by Micah Wilkins, web editor
According to his family traditions and other ancestral traditions, face jugs were used as grave markers during the time of slavery, as slaves were not allowed to have tombstones. Face jugs, or “the ugly jug” as McDowell describes them, were made to look unattractive so that they would scare the devil away from the graves. This tradition was a result of the combination of the different beliefs slaves had been exposed to: ancestor worship, voodoo and Christianity, amalgamating into the tradition of the face jug.
“They say black people never made face jugs—but we started it!” McDowell said during his lecture in the 3-D Ceramics Studio Monday.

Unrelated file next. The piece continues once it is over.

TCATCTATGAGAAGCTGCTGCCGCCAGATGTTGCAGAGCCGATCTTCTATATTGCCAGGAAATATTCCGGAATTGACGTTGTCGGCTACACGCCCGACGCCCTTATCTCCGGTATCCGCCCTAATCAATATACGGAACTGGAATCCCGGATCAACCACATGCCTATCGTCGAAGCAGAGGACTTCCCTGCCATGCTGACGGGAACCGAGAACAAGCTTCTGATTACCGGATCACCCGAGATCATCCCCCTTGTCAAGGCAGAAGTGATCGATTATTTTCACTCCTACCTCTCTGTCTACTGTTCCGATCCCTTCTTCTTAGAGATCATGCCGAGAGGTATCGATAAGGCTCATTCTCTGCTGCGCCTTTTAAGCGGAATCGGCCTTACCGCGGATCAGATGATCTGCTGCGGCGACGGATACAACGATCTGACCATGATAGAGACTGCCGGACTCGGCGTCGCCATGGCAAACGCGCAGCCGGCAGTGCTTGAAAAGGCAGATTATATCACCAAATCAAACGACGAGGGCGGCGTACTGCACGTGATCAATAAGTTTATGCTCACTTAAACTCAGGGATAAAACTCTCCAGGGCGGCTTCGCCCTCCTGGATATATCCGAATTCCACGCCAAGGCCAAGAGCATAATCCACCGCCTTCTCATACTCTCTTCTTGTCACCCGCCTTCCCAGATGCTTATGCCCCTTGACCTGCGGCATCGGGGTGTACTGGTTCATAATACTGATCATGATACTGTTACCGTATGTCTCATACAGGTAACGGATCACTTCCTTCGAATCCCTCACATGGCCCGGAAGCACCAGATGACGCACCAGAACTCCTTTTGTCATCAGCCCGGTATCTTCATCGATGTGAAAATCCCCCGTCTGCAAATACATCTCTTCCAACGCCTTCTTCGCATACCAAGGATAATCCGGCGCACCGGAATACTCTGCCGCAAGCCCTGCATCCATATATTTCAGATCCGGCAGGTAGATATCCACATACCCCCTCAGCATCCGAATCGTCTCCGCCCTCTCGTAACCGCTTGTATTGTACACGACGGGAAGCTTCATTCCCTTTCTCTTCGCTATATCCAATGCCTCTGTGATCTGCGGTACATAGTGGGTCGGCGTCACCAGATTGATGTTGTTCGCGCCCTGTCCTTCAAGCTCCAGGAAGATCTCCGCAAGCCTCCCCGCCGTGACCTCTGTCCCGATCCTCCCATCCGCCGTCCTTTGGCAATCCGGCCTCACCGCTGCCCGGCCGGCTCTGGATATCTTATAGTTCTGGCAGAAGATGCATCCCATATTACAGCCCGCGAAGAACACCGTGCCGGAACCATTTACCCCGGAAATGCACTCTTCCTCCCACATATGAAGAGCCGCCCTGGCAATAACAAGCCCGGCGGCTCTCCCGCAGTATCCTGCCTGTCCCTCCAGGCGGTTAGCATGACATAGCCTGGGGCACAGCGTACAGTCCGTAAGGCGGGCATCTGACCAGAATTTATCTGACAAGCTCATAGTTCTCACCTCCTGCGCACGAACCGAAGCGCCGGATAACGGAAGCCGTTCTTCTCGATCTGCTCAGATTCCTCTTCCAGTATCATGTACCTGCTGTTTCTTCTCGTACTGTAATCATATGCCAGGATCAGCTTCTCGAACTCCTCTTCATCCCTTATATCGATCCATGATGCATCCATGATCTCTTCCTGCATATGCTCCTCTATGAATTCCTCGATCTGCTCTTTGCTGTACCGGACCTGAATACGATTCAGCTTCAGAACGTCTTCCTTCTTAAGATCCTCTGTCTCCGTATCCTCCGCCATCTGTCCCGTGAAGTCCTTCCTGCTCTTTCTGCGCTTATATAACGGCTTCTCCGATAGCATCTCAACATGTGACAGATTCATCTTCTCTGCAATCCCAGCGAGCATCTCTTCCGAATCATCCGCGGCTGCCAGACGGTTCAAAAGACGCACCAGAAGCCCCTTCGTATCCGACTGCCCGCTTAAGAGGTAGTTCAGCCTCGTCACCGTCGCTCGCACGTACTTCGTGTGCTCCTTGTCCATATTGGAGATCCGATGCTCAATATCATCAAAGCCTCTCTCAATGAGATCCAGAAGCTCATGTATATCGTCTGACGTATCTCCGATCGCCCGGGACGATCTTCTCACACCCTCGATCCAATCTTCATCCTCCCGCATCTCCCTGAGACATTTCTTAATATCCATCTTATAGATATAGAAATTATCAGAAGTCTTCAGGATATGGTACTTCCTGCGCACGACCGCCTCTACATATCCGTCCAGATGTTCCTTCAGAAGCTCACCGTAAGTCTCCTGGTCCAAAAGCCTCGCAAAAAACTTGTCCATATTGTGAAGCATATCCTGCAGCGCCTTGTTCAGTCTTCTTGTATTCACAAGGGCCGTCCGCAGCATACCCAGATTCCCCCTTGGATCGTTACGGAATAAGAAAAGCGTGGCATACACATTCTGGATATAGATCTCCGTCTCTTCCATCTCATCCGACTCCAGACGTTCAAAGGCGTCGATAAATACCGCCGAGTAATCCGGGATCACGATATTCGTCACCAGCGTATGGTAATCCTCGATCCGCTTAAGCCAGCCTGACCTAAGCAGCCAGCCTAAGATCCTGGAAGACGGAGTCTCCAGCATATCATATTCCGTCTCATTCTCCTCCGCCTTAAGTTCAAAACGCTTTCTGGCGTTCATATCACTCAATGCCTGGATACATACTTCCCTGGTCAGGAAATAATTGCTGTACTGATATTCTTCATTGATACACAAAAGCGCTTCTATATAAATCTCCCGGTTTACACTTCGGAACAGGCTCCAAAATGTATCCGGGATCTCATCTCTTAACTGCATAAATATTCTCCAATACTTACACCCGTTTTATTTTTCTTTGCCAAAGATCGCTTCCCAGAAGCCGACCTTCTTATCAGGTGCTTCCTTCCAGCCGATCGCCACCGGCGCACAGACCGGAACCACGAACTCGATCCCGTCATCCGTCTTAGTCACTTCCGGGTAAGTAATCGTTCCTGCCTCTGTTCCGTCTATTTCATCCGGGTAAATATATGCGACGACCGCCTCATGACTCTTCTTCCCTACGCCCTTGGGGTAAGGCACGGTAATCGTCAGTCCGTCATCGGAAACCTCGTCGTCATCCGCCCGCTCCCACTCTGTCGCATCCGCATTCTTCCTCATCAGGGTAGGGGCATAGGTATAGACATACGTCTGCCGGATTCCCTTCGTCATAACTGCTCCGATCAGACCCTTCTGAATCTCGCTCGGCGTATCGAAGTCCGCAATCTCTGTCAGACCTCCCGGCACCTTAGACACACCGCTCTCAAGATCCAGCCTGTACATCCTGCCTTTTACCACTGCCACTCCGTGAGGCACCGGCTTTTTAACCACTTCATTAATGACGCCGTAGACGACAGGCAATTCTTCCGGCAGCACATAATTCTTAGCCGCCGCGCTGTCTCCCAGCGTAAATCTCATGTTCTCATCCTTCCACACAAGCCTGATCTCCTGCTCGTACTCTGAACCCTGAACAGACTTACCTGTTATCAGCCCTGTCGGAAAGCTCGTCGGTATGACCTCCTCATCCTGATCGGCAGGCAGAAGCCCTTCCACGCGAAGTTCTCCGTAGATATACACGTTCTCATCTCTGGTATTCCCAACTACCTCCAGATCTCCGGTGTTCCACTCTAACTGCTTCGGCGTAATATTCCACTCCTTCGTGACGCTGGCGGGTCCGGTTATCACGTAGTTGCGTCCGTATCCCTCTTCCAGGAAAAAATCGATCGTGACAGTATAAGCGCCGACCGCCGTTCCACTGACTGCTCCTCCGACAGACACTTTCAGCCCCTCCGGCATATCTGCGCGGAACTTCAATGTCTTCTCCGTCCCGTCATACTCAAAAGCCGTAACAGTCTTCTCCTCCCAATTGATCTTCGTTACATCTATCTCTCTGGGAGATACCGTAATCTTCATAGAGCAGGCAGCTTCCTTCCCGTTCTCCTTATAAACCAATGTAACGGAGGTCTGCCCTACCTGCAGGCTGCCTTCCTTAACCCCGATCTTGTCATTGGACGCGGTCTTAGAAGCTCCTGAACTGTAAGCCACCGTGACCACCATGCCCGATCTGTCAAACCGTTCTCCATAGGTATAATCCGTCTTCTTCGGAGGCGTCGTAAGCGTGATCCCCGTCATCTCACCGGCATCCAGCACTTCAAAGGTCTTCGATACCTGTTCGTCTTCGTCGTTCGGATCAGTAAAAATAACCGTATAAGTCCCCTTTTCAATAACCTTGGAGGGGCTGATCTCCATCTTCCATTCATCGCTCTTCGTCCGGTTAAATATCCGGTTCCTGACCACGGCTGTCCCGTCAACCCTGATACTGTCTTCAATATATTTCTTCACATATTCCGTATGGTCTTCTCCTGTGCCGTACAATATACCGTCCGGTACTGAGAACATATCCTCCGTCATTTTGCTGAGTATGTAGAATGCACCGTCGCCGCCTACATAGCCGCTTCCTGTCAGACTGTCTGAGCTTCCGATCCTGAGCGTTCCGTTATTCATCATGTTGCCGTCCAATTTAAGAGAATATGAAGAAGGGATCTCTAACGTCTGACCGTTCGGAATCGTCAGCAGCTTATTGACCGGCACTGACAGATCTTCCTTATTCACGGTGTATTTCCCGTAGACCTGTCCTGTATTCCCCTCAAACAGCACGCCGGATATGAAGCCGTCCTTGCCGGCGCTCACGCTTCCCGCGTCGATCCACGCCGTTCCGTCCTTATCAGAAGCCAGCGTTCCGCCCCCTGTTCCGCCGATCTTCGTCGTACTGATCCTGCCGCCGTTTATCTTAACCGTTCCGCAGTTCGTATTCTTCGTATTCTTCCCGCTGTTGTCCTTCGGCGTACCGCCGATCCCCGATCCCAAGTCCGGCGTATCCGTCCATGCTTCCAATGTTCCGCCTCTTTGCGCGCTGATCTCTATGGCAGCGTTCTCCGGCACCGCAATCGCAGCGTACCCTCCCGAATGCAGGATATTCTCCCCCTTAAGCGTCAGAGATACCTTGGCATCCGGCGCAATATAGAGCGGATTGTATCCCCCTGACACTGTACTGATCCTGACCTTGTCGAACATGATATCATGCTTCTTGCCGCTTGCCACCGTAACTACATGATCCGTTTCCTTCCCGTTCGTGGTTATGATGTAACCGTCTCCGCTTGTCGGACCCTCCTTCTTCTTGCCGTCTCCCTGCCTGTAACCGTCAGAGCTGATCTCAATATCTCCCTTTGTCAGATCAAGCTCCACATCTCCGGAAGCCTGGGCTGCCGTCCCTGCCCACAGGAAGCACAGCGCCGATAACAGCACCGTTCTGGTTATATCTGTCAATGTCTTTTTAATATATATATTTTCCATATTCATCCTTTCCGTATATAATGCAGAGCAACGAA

McDowell is a self-taught potter, and he brings in his ancestry and cultural background into his work. On many of the face jugs he produces, he writes about black history and important black figures.
McDowell first learned about face jugs from his family members, who shared with him the oral history of the tradition. He also draws inspiration from family members who have come before him.
“An idea comes from the ancestors—that’s what I attribute it to,” McDowell said.
McDowell currently resides in Johnstown, Penn. where there is a very small black population. McDowell has since started calling himself the black potter.
“I am the black potter,” McDowell said. “People can’t remember ‘Jim’ but they can remember ‘the black guy.’”
McDowell has been working as a potter for over 30 years, as he loves working with his hands.
“The pots have kept me sane,” he said. “I think I’m better for it—I haven’t punched anybody.”